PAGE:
What is sustainability?
The concept sustainable development refers to having good social living conditions, where our human existence and societal accomplishments do not deplete the functions of ecosystems.
Brief history of sustainable development
In the late 1980's, the UN report “Our Common Future”, also known as the Brundtland Report, came out. It defines sustainable development as “development that meets the needs of the present without compromising the ability of future generations to meet their own needs”. This has become a leading principle for the work of the United Nations and an overarching goal for Swedish politics. The concept considers the three dimensions of ecological, social and economic sustainability, which, when interacting and supporting each other, shall lead to sustainable development.
2015 was a year of two crucial global decisions. In September, the countries of the world agreed upon 17 global goals for economically, socially and environmentally sustainable development, and to act to achieve them by 2030. The goals ultimately aim for ending poverty, fighting inequality and injustice, promoting peace and addressing the urgency of climate change. These global challenges are closely linked, and a transition to a more sustainable society requires efforts in several areas. The goals are interconnected and must be approached collectively. In December of the same year, a new global climate agreement was signed in Paris, where world leaders decided to work together to limit global warming to well below two degrees and strive to limit it to 1.5 degrees. The ambitions are to increase gradually, and an important part of the agreement is that industrialized countries provide support to developing countries.
Ecological sustainability is often described as setting the framework or forms the basis of the other two sustainability components: social and economic sustainability. This dimension is about the earth's ecosystem and maintaining its desired functions in the long term: natural resources to produce food and energy, the provision of clean water, climate regulation and recreation.
Climate change affects the conditions for living on the planet. The countries of the world have signed the Paris Agreement, with the aim of limiting global warming by reducing greenhouse gas emissions.
In Sweden, the Parliament has decided that the work towards ecological sustainability shall be guided by the so-called environmental goal system, which consists of a generational goal, sixteen environmental quality goals and twenty-four milestones. The generation goal is a targeting goal for environmental policy and environmental work at all levels in society and aims to ensure that the conditions for solving environmental problems are in place within a generation. The environmental quality objectives describe the sustainable state of the environment that the environmental work is to lead to. The milestones are usually called "steps on the way" to achieve the generation goal and one or more environmental quality goals.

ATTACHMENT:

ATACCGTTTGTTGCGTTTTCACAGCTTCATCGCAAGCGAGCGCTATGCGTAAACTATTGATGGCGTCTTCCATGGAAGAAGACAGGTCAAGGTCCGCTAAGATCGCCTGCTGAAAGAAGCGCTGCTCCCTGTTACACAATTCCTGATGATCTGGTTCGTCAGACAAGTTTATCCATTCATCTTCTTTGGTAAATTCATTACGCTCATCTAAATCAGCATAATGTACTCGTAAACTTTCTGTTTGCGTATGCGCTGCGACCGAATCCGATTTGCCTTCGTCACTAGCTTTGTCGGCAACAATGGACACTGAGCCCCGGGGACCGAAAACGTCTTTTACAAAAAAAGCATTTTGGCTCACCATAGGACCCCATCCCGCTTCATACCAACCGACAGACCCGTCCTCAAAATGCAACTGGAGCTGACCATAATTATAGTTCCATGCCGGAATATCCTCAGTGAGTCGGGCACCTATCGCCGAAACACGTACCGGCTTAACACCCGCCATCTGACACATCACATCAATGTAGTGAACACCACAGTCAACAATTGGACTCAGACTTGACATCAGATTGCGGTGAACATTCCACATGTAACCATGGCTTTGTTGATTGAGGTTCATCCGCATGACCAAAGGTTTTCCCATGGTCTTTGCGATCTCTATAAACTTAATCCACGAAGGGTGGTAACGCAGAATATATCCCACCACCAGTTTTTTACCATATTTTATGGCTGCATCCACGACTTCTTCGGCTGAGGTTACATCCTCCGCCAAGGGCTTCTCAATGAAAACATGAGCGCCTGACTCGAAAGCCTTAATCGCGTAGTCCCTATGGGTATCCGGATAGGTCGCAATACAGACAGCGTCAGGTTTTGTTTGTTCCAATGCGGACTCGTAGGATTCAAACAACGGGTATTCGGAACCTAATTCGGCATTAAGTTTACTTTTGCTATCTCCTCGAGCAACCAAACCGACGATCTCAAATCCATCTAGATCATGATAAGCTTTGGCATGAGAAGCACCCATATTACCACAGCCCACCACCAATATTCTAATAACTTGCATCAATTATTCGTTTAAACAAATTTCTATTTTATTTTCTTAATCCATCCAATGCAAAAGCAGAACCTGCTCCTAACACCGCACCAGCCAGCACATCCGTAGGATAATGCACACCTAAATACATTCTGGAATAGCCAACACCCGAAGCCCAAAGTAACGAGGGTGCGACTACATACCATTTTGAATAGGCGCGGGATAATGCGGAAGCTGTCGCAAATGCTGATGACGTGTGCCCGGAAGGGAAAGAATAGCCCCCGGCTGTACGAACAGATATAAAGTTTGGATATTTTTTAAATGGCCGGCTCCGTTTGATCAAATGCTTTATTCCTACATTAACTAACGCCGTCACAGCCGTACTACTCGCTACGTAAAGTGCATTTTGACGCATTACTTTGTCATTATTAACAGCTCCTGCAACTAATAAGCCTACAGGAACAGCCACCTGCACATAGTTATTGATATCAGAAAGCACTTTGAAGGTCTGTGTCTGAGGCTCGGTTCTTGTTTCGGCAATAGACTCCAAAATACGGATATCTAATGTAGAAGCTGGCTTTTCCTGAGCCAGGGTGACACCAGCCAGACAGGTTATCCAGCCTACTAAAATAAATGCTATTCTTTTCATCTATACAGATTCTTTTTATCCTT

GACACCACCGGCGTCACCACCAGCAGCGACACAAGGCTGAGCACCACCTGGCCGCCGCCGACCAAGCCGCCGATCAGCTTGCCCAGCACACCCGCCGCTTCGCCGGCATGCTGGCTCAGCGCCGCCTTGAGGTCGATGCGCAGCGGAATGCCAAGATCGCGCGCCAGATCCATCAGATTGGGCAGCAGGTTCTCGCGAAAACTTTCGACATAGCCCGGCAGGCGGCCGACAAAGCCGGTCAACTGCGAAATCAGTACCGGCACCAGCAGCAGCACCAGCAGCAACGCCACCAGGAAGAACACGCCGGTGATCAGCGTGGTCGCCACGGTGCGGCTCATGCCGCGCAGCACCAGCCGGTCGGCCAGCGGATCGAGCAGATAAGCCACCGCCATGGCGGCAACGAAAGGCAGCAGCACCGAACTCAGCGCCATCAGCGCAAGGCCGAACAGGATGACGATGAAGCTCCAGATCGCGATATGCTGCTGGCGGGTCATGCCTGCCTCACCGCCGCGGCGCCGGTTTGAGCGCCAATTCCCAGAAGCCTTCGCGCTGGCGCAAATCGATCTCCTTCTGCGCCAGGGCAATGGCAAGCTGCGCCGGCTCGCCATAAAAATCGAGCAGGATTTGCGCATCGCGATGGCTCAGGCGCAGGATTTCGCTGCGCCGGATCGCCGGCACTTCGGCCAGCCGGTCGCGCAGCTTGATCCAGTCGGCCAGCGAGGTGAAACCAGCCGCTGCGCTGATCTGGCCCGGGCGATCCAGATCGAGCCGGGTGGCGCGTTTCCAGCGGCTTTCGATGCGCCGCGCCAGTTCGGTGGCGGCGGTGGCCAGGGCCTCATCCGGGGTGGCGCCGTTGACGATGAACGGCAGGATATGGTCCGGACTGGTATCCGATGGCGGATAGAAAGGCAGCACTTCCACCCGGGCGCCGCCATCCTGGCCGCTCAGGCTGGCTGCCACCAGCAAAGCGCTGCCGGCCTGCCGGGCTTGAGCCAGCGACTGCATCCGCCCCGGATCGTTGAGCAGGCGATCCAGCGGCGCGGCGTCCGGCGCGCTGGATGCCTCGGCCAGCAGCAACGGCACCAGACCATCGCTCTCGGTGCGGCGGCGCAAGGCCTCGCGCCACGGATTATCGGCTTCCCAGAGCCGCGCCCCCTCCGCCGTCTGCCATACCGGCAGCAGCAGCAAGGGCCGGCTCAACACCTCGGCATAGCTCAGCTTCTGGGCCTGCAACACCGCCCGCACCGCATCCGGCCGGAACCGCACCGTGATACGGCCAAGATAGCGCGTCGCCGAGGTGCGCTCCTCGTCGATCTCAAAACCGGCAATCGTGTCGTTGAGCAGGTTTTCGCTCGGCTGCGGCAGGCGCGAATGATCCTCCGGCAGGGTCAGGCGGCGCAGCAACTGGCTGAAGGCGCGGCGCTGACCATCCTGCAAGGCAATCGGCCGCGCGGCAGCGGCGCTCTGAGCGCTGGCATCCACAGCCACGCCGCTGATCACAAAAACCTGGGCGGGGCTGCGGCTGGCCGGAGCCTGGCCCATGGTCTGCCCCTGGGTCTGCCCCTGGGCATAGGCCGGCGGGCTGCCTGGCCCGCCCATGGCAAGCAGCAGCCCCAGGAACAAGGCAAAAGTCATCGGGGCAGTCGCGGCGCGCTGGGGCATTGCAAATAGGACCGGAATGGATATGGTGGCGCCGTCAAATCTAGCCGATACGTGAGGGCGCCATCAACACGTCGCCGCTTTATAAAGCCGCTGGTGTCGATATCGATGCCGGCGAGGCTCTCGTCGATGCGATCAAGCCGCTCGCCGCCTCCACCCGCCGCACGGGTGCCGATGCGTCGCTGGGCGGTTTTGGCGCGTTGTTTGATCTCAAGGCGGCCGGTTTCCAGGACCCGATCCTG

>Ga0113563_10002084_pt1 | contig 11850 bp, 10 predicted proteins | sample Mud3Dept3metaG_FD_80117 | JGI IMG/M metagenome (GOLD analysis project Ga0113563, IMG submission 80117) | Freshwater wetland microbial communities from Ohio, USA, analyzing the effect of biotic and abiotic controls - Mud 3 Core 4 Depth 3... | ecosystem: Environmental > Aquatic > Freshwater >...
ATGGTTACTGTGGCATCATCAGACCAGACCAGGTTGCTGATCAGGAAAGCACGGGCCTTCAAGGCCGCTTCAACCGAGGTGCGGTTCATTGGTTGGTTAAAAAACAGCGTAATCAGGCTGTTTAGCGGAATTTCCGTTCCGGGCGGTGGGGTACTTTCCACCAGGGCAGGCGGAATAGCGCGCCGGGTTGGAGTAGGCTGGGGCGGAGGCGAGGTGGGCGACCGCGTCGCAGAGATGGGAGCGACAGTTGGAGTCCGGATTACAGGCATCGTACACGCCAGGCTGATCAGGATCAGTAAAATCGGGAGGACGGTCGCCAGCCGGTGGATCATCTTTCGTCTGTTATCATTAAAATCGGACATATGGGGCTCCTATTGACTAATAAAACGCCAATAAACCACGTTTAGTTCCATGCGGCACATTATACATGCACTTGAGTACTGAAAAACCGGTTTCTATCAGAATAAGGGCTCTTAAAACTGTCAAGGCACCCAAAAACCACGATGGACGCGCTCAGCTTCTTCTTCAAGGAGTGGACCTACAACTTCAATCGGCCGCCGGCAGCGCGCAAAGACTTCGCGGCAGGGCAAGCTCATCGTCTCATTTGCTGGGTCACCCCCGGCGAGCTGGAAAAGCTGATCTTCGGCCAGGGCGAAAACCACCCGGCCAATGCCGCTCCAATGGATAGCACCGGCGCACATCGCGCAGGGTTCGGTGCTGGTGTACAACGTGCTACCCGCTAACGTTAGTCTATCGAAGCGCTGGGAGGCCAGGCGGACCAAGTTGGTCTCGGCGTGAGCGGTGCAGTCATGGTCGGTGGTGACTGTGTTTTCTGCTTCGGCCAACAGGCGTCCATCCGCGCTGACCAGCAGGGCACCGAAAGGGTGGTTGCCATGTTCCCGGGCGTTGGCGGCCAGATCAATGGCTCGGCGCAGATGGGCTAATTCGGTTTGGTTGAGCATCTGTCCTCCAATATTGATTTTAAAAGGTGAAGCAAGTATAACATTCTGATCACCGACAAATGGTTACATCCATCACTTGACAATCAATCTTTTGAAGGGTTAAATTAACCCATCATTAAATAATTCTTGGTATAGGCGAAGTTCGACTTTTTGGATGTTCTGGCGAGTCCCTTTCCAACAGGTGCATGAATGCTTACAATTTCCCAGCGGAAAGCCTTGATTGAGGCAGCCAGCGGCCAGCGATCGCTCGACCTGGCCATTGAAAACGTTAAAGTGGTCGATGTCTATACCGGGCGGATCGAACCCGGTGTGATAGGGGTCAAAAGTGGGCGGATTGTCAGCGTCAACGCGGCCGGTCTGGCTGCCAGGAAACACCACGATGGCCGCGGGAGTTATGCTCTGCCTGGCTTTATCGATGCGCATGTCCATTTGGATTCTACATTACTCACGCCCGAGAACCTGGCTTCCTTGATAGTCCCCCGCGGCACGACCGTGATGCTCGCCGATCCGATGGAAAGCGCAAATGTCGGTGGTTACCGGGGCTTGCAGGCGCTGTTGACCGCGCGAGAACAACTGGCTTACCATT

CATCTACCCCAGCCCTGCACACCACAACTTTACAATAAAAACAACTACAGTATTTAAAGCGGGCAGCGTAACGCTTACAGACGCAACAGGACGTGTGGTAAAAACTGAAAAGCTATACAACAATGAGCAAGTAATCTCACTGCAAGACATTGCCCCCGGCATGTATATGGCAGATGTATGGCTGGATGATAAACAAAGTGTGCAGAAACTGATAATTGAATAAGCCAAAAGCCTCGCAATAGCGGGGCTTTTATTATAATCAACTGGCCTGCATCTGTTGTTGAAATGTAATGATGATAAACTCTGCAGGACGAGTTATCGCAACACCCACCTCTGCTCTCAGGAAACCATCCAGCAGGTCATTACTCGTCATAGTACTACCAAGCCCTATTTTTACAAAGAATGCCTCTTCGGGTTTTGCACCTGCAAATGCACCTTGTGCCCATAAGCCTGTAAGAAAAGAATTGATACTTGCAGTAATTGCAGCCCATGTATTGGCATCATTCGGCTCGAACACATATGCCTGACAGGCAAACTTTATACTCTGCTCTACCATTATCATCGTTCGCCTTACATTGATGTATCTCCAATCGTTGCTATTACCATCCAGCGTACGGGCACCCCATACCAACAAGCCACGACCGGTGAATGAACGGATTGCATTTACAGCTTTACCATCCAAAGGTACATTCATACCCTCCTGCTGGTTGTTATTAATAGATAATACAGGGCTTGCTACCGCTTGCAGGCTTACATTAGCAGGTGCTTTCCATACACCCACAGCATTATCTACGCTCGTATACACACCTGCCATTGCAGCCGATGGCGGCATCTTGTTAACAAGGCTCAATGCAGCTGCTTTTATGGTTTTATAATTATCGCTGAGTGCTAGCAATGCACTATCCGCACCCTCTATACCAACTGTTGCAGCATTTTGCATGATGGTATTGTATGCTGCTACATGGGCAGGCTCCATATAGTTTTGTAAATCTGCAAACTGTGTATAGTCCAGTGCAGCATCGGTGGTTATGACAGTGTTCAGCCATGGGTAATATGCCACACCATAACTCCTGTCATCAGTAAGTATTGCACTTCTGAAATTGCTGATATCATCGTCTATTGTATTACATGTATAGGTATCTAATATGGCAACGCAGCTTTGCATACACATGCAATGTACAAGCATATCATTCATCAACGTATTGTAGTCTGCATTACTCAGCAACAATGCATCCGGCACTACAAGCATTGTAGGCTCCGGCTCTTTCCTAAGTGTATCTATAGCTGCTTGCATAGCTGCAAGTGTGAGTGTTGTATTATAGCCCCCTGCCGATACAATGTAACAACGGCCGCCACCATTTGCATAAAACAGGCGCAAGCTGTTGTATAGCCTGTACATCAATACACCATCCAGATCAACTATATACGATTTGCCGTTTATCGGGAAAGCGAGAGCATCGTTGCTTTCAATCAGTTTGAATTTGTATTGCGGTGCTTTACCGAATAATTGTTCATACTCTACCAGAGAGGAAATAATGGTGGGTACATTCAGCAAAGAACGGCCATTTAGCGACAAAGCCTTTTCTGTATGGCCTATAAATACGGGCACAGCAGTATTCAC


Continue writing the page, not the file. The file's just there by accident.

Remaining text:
Social sustainability concern people's living conditions in society, such as health, security, education, justice and the exercise of power, as well as the opportunities to improve them. In addition to the individual perspective, it is about how these living conditions are distributed between groups of people. The basis for a sustainable society is a fair distribution of resources and economic, social and political influence in society. It is based on the principle of equal rights and opportunities for all, regardless of gender, ethnicity, religion, functional variation, age and other status. Human rights are fundamental, and several of the UN's global goals show what the concept of social sustainability entails.
The meaning of economic sustainability was originally interpreted in essentially two broadly generalizing ways. One approach was that economic development is a means of achieving ecological and social sustainability without affecting them negatively. The other approach was that economic sustainability is equated with economic growth that can take place at the expense of the other two sustainability components.
Today, there is a broader line of reasoning where "green growth" and "green economy" are key concepts. Green growth is about investments in, for example, environmental technology, also from a traditional economic perspective, driving economic development in general and therefore increasing the room for maneuver for sustainable development at all levels. A green economy is an economic system that results in improved human living conditions while reducing environmental risks and ecological pressures. A green economy has low carbon emissions, uses resources efficiently, and is socially inclusive. Circular economy is a concept that shows the importance of reusing natural resources in a sustainable way. The opposite is linear production and consumption where goods eventually become waste, which leads to an unsustainable use of natural resources.
We are the first generation that can end poverty, the last that can end climate change.
Former UN Secretary-General Ban Ki-moon
UN Sustainable Development Goals
World leaders have committed themselves to 17 global goals by 2030. These goals have the power to create a better world by 2030, by:
- ending extreme poverty
- reducing inequalities and injustices in the world
- promoting peace and justice
- addressing the urgency of climate change
The role of research
Research plays a crucial role in advancing the knowledge front on sustainability issues. Research can contribute both with problem formulation, possible solutions and a critical approach to society's decisions. Read more about the sustainability research at Lund University.
Sustainability in the organisation
Read more about how Lund University works with sustainability in the organisation, for example with a sustainability strategy and sustainability plan.